According to John the Deacon of the Lateran, John X was buried in the atrium of the Lateran Basilica, near the main entrance.[43] He was succeeded by Pope Leo VI in 928.

Reputation and legacy[edit]

John as portrayed in the Basilica of Saint Paul Outside the Walls in the 19th century

For centuries, John X’s pontificate has been seen as one of the most disgraceful during the Saeculum obscurum. Much of this can be laid at the feet of the Liutprand of Cremona, whose account of the period is both inaccurate and uniformly hostile.[44] His characterisation of John as an unscrupulous cleric who slept his way to the papal chair, becoming the lover of Theodora,[45] and who held the throne of Saint Peter as a puppet of Theophylact I of Tusculum until he was murdered to make way for Marozia’s son John XI, has coloured much of the analysis of his reign, and was used by opponents of the Catholic Church as a propagandist tool.[46]

Thus according to John Foxe, John X was the son of Pope Lando and the lover of the Roman “harlot” Theodora, who had John overthrow his supposed father, and set John up in his place.[47] While according to Louis Marie DeCormenin, John was: ”The son of a nun and a priest... more occupied with his lusts and debauchery than with the affairs of Christendom... he was ambitious, avaricious, an apostate, destitute of shame, faith and honour, and sacrificed everything to his passions; he held the Holy See about sixteen years, to the disgrace of humanity.”[48]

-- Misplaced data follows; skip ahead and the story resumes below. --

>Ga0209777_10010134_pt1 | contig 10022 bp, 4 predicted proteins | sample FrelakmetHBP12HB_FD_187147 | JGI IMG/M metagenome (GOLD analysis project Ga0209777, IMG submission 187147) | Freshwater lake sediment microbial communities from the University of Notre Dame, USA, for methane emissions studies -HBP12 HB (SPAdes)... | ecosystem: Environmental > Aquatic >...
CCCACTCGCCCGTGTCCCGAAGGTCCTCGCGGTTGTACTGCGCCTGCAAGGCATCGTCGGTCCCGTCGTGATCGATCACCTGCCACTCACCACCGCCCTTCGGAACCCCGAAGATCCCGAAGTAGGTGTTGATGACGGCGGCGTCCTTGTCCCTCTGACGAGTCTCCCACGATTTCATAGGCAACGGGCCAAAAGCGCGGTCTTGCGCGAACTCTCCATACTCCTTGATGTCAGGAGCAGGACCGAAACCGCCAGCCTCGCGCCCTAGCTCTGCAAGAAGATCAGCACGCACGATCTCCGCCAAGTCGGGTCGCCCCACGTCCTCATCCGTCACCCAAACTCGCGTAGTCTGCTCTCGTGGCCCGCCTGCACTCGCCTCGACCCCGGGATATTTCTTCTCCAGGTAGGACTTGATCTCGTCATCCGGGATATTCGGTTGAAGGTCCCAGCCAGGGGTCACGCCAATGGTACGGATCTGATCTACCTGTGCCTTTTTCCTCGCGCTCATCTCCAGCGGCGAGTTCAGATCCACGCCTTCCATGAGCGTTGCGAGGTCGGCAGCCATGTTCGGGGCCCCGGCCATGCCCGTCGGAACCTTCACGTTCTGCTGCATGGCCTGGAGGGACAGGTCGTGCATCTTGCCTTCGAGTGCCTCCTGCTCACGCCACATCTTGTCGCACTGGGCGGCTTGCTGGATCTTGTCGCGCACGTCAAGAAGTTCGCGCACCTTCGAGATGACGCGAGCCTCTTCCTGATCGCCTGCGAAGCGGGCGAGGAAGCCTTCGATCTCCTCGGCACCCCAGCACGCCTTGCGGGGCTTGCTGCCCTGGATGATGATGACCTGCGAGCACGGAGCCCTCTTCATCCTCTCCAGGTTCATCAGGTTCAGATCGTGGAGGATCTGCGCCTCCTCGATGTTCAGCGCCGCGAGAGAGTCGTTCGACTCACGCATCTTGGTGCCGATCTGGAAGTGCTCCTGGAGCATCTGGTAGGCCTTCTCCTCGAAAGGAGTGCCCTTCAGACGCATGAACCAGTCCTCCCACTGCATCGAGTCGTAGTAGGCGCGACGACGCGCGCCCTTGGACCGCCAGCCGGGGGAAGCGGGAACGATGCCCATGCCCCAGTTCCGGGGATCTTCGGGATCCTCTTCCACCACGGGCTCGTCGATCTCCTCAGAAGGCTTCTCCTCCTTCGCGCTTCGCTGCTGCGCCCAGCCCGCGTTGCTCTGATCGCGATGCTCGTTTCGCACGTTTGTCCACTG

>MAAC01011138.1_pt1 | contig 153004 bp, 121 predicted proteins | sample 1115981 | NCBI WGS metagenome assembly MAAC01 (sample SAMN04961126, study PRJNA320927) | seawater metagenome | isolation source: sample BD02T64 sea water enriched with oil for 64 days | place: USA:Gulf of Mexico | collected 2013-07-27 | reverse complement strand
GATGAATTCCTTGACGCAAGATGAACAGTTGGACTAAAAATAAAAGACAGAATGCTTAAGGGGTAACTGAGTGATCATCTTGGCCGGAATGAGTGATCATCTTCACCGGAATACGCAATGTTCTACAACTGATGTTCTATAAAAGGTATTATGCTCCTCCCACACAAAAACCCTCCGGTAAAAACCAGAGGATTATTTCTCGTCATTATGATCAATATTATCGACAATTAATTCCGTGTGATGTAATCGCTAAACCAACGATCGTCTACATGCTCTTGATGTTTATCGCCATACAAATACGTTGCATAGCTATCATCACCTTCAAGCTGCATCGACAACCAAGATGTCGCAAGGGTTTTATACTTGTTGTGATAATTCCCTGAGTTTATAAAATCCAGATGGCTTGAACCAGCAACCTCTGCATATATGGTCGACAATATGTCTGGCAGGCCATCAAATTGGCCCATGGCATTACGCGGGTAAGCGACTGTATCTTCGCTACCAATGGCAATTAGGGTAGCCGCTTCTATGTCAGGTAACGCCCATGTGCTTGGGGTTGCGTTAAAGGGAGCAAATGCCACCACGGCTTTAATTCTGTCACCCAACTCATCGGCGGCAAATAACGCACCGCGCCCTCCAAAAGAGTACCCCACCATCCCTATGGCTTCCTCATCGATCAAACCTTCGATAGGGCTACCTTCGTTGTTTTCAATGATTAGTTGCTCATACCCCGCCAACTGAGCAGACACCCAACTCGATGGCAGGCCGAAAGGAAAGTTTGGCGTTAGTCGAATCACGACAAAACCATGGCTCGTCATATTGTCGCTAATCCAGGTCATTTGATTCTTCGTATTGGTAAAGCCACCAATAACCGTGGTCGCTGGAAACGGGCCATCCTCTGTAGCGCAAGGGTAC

However, in recent times, his pontificate has been re-evaluated, and he is now seen as a man who attempted to stand against the aristocratic domination of the papacy, who promoted a unified Italy under an imperial ruler, only to be murdered for his efforts.[49]

According to Ferdinand Gregorovius (not known for his sympathies towards the Papacy), John X was the foremost statesman of his age. He wrote:

”John X, however, the man whose sins are known only by report, whose great qualities are conspicuous in history, stands forth amid the darkness of the time as one of the most memorable figures among the Popes. The acts of the history of the Church praise his activity, and his relations with every country of Christendom. And since he confirmed the strict rule of Cluny, they extol him further as one of the reformers of monasticism.”[50]


  1. ^ Johann Lorenz von Mosheim (1841). Soames, Henry (ed.). Institutes of ecclesiastical history, ancient and modern. A new and literal tr. Longman. p. 721.
  2. ^ Mann, p. 152
  3. ^ a b c d Levillain, p. 838
  4. ^ a b Kirsch, Johann Peter. "Pope John X." The Catholic Encyclopedia Vol. 8. New York: Robert Appleton Company, 1910. 23 September 2017
  5. ^ Norwich, John Julius, The Popes: A History (2011), p. 75; Mann, p. 151
  6. ^ Richard P. McBrien, Lives of the Popes, (HarperCollins, 2000), p. 152.